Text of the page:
The Birds & The Bees (Humpday Giveaway, Part 1)
It’s official, spring has sprung! On this first day of the season, there is no doubt that the time of flowers and growth and abundance is upon us. I don’t know where you live, but here, the daffodils have already peaked, the tulips are emerging from their slumber party in the soil, and the apple trees are shamelessly showing off their pink finery. Spring. Is. Here.
This fecund green season is the time of projects for many of us. It’s also the time many newbie beekeepers and chicken-tenderers dip their toes into the age-old waters of animal husbandry. In recognition of that, and of all of this new life in the soil, on the ground, in the air and, well, pretty much everywhere, I’m giving away copies of two books in my Homemade Living series to one small measure reader, Keeping Bees today and, in a few weeks, Keeping Chickens.
In addition to the book itself, I want to sweeten the pot (literally) and include a jar of lavender infused honey for the winner of Keeping Bees. One of my most beloved herbs, the lavender used to infuse the honey I’ll be giving away was grown just steps outside our front door, and then harvested and dried at the end of this last growing season. Infused honeys are incredibly easy to create and are fantastic go-to gifts for birthdays, housewarmings, or anytime a little special sumpin’ sumpin’ is in order. If you’d like to make an infusion of your own, here’s how:
Infused Honey (from Keeping Bees: All You Need to Know to Tend Hives, Harvest Honey & More, Ashley English, Lark Books, 2011)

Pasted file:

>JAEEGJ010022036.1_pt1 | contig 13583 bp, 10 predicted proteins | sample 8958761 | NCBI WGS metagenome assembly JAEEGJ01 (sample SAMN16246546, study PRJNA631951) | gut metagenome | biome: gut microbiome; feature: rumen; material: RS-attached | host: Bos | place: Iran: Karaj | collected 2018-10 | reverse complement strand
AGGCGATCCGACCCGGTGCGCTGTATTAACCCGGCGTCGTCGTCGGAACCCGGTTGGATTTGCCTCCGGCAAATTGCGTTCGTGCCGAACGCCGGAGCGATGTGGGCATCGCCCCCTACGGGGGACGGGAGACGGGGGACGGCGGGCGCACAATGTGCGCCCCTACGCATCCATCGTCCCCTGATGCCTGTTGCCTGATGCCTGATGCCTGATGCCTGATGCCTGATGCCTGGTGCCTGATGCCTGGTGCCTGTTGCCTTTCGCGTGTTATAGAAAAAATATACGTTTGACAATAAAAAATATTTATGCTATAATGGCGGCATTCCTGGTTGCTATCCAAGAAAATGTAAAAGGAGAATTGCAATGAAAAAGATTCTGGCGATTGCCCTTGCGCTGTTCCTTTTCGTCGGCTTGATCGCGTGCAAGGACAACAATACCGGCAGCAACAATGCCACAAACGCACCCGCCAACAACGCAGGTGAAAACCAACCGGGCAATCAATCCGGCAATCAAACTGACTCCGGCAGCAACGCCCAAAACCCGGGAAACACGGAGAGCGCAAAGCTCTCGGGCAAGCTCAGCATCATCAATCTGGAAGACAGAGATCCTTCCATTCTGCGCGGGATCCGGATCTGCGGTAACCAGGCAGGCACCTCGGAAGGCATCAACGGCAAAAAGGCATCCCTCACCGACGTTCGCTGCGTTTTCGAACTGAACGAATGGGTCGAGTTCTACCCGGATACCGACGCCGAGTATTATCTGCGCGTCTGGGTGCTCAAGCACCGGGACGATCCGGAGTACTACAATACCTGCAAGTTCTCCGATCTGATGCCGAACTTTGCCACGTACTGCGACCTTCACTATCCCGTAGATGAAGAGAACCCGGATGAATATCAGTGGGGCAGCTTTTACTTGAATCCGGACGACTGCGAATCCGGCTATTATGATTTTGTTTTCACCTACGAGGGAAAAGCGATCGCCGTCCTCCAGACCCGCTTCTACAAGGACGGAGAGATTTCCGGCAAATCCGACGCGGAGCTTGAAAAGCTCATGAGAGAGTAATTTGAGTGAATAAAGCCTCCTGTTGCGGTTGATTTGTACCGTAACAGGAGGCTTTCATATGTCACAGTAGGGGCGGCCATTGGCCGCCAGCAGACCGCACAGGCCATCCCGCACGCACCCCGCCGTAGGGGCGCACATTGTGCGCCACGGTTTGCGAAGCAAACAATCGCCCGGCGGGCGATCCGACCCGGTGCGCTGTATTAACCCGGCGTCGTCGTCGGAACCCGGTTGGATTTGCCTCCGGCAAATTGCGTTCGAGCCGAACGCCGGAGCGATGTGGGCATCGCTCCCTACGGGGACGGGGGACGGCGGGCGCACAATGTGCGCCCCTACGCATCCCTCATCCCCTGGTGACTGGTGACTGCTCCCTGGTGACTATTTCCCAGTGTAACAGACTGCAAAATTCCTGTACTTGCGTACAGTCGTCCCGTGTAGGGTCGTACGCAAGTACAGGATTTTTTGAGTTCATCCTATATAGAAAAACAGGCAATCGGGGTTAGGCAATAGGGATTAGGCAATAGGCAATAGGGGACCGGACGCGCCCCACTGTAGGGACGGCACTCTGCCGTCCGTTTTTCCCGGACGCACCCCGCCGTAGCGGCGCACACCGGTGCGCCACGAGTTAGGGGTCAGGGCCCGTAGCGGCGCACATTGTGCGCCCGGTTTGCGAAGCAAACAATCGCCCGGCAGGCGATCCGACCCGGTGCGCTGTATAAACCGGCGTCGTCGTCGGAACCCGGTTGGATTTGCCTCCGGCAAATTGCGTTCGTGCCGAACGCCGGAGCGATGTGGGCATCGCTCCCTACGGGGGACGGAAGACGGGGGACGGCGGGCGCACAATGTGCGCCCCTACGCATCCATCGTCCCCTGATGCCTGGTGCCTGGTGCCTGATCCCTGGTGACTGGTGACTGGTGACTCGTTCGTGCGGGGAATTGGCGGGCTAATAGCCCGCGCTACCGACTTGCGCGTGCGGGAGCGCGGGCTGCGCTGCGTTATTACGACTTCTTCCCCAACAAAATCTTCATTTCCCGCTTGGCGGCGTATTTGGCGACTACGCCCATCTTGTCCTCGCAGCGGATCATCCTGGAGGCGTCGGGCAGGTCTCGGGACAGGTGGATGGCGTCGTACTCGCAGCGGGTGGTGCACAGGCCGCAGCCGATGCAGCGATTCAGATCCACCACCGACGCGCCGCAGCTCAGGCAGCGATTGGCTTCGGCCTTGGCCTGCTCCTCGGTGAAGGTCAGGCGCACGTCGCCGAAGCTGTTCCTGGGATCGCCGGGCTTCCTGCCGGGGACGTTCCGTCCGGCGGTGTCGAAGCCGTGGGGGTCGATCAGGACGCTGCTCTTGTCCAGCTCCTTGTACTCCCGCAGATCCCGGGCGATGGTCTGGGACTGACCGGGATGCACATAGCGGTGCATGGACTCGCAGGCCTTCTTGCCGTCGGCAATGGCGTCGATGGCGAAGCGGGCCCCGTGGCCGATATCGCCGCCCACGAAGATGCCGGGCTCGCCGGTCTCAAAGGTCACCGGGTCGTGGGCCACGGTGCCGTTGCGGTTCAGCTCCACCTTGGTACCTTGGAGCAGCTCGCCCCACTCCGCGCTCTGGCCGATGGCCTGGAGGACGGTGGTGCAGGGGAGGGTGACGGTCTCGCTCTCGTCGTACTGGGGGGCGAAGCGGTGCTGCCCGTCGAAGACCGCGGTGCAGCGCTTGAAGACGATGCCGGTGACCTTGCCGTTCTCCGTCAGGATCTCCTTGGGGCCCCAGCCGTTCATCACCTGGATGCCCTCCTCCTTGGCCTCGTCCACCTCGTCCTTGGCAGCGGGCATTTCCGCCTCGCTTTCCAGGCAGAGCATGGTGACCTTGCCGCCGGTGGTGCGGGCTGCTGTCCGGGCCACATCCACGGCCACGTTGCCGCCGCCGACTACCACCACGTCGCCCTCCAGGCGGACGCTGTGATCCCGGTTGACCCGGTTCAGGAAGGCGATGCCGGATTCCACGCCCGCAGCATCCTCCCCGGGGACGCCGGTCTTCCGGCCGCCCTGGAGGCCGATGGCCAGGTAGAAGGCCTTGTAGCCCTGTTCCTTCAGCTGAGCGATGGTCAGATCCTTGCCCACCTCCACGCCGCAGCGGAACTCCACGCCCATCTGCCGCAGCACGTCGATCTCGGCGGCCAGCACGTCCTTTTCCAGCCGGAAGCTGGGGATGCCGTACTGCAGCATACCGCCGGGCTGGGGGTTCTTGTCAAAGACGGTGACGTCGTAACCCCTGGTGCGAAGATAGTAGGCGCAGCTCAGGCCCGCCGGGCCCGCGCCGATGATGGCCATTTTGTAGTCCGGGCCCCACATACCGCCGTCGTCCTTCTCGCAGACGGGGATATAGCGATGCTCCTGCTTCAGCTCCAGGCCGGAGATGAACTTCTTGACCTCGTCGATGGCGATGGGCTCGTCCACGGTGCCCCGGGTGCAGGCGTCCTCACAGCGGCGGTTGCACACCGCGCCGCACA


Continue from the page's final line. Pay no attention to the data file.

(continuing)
Yield: 8 ounces (1 cup).
You will need:
-1 cup honey
-Herb or spice infusing agent of choice
*Herbal infusing options include: basil, chamomile, lavender, lemon balm, marjoram, peppermint, rosemary, rose petals, sage, spearmint, tarragon, and thyme.
Spice infusing options include: allspice berries, anise seeds, cardamom pods, cinnamon stick, citrus peel, whole cloves, gingerroot slices, star anise, and vanilla bean pod.
1. Sterilize either two 4-ounce or one 8-ounce jar(s) by submerging into boiling water for about 30-40 seconds. Using a cloth, dry completely, leaving no traces of water whatsoever.
2. Place infusing agent of choice into the jar(s). If using fresh herbs, use 1-2 sprigs; if using spices, use 1-2 teaspoons, depending on intensity of flavor desired.
3. Put honey into a stainless-steel pot. Warm over medium-low heat until it moves easily in the pot, appearing completely “runny.” Don’t allow the honey to boil, only to be fully warmed.
4. With the aid of a funnel, pour honey into each jar, completely covering the infusing agent.
5. Allow jar(s) to cool at room temperature. Once fully cooled, place a lid or cork (depending on bottle being used) over the jar’s opening.
6. Store in a cool, dark area, such as a pantry or basement. Allow to infuse for at least one week before use, two weeks if at all possible.
7. Use within one year.
*If you’d prefer, you may also strain off the jar’s contents, composting the solids, after the one-two week infusing period.
To enter the contest, simply leave a comment below, stating why you’d like to keep bees. Canadians, feel free to enter, but know that, should a Canuck be the winner, we’ll have to (sadly) forgo the honey, as international shipping of food items gets dicey. I’ll run the giveaway until next Wednesday, March 28th, ending at midnight EST.
The birds and the bees are doing their thing! Now, do yours!
UPDATE: The winner of my “Keeping Bees” book and infused honey is Heather of Whatcha Buildin?”! Thank you so much to everyone that entered!!!